Klindworth has probably not yet had time to write to you about my first appearance, but he is going to do so.

After the first rehearsal the directors of the "Philharmonic" were so delighted and full of hope that they insisted upon my performing some of my compositions at the very next concert. I had to yield, and chose the pieces from "Lohengrin." As for that purpose they granted me two rehearsals, I also fixed upon the "Ninth Symphony", at which I am pleased, for I should not have given it with one rehearsal. The orchestra, which has taken a great liking to me, is very efficient, and possesses great skill and fairly quick intelligence, but it is quite spoilt as regards expression; there is no PIANO, no NUANCE. It was astonished and delighted at my way of doing things. With two further rehearsals I hope to put it tolerably in order. But then this hope and my intercourse with the orchestra are all that attracts me here; beyond this all, all is indifferent and disgusting to me. The public, however, have distinguished me very much, both in receiving me and even more at the close. Curious to me was the confession of some Mendelssohnians that they had never heard and understood the overture to the "Hebrides" as well as under my direction.

Enough of this.

Many thanks for your introduction to Bruzot; I long for a piano and for my work. To the Grand Duke also I am much indebted.

Let the Hartels have my "Faust" overture by all means. If they could turn the twenty louis d'or into twenty pounds, I should be glad. In any case they ought to send the money here as soon as possible. I do not like to dun the "Philharmonic" for my fee, and therefore want money. The proofs of the score they must also send to me for correction.

The publication of this overture is, no doubt, a weakness on my part, of which you will soon make me thoroughly ashamed by your "FAUST" symphony. When shall I hear something of that? I am afraid my chances of seeing you here have declined, since you write about this "Hungarian" commission. I can imagine how the invitation has pleased you; and I too am pleased and most curious to see your work. But when shall I see something of all this, you reticent person? Do you not feel how I must long for such cordials amongst the trivial surroundings in which I always live? I must confess, however, that I always prefer becoming acquainted with your creations through yourself. In that manner everything is disclosed to me at once that otherwise I have to disclose to myself painfully. This happened to me in the case of your "KUNSTLER", while all that you gave me yourself at the piano at once penetrated me by dint of unconditional and perfect artistic enjoyment.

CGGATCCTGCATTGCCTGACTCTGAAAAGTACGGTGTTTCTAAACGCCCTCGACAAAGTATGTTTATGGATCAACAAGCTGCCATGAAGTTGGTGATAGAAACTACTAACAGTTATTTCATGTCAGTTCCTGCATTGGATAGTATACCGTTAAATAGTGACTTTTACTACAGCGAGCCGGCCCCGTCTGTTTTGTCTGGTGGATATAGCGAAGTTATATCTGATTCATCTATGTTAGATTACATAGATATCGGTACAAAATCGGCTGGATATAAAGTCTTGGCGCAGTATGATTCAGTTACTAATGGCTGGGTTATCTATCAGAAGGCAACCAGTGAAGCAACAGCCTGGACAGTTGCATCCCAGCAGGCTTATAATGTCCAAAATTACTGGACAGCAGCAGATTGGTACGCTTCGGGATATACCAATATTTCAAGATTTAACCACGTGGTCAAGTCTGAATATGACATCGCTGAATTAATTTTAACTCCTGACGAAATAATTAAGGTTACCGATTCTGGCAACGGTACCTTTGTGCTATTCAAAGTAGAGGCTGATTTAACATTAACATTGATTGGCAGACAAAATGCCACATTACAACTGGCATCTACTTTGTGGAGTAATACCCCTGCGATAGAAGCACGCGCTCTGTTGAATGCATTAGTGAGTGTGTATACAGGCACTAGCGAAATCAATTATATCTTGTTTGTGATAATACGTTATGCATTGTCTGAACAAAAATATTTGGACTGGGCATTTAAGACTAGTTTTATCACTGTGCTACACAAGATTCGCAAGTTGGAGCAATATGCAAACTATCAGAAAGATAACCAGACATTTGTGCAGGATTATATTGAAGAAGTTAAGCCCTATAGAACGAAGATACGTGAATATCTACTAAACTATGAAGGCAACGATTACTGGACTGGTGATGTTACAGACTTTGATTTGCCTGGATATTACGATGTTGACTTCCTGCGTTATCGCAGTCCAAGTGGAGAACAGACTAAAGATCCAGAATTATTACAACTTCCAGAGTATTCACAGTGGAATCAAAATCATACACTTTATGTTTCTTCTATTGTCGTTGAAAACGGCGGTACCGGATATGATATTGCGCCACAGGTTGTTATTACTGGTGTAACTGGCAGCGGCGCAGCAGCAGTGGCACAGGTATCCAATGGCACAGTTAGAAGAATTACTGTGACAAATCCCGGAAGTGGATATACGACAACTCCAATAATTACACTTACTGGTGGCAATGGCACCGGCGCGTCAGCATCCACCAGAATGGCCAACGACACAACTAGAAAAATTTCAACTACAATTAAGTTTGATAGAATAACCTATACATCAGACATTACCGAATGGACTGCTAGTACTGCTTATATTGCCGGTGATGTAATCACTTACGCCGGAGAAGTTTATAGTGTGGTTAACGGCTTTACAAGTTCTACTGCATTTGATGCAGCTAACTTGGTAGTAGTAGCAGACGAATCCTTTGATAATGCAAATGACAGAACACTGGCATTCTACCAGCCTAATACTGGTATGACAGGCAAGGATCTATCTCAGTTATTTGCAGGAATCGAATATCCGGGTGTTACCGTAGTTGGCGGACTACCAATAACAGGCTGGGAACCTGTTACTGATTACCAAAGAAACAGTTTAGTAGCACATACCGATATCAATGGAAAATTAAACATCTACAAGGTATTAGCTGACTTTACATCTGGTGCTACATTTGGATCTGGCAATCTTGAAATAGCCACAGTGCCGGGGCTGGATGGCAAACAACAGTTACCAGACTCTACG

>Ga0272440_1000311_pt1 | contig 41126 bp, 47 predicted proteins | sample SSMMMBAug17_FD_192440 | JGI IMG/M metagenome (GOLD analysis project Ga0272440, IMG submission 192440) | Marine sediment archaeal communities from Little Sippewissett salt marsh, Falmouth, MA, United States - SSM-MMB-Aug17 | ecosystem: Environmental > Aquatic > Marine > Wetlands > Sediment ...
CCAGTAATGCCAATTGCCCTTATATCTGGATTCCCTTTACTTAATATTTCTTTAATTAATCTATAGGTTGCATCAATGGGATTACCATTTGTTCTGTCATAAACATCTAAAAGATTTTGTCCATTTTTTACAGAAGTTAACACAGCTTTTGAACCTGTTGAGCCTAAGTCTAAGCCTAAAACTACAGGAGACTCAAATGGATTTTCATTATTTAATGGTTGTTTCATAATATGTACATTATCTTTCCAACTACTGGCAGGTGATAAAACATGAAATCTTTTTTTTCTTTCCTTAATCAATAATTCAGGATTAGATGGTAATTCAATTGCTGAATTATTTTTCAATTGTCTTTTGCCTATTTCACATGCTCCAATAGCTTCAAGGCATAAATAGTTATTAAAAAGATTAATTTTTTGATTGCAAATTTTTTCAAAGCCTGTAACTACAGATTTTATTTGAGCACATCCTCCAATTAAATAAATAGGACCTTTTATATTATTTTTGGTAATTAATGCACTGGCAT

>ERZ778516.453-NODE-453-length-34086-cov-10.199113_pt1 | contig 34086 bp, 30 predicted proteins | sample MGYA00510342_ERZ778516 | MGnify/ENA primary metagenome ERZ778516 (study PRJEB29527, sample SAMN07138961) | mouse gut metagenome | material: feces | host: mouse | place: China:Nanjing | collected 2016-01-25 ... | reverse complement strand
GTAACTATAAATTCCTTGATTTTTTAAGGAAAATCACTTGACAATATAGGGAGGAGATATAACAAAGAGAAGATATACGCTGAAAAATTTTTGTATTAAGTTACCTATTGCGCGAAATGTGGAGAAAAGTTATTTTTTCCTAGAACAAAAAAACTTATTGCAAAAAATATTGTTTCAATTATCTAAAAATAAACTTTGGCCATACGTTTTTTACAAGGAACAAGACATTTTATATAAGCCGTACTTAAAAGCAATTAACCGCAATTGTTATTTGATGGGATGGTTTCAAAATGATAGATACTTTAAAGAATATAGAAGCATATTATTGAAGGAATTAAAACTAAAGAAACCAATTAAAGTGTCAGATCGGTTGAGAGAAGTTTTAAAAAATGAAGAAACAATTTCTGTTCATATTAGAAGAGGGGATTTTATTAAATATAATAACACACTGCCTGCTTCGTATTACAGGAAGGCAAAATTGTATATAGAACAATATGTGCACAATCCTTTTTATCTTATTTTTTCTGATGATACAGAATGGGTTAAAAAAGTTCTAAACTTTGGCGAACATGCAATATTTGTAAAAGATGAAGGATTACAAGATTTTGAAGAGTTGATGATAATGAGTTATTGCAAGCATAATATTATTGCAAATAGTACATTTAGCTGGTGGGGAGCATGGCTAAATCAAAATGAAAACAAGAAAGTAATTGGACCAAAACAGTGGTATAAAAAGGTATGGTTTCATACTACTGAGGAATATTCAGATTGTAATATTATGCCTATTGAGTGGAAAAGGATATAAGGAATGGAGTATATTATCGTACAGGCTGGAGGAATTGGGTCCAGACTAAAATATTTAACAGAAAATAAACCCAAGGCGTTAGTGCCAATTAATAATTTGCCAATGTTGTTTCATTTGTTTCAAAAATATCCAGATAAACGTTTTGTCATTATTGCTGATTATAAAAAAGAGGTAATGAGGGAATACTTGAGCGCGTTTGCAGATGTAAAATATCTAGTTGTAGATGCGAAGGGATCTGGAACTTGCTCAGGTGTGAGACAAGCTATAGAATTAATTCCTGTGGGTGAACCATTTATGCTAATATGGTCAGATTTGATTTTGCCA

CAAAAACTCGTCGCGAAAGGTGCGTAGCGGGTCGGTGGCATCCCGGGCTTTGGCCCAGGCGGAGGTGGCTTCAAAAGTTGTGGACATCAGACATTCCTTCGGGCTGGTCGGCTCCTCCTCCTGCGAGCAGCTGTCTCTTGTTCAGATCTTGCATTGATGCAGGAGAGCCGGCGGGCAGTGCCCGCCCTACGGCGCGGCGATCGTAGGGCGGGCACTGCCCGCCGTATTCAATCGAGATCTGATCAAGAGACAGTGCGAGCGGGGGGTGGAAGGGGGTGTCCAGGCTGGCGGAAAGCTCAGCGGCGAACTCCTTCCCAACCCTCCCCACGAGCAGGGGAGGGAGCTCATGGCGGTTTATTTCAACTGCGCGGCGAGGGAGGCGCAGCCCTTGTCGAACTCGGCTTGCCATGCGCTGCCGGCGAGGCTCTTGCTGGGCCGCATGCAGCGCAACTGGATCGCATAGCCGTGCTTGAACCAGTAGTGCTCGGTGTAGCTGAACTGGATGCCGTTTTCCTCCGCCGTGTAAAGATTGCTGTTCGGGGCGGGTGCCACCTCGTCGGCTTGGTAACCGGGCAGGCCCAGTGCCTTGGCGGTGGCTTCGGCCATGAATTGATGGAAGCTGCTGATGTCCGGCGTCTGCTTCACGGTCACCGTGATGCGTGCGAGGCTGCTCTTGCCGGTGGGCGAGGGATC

When shall we see each other, you most amiable and noblest of men?

Most stupidly I was unable at "Paris" to remember the address of your children, nor could I think of "Belloni's" address. By taxing my memory I went half mad. Now, stupid fool that I am, it occurs to me that I need only have gone to "Erard's." In this manner I deprived myself of the pleasure of seeing them once more, which grieves me very much. Please let me have the address for my return journey.

A thousand thanks to dear M. for her beautiful and kind lines. You all appear to me like a family of saints. Ah, we are all holy martyrs; perhaps I shall one day be a real one, but in that case all will be over for me with art—that beautiful delusion, the last and the most sublime, to hide from us the misery of the world.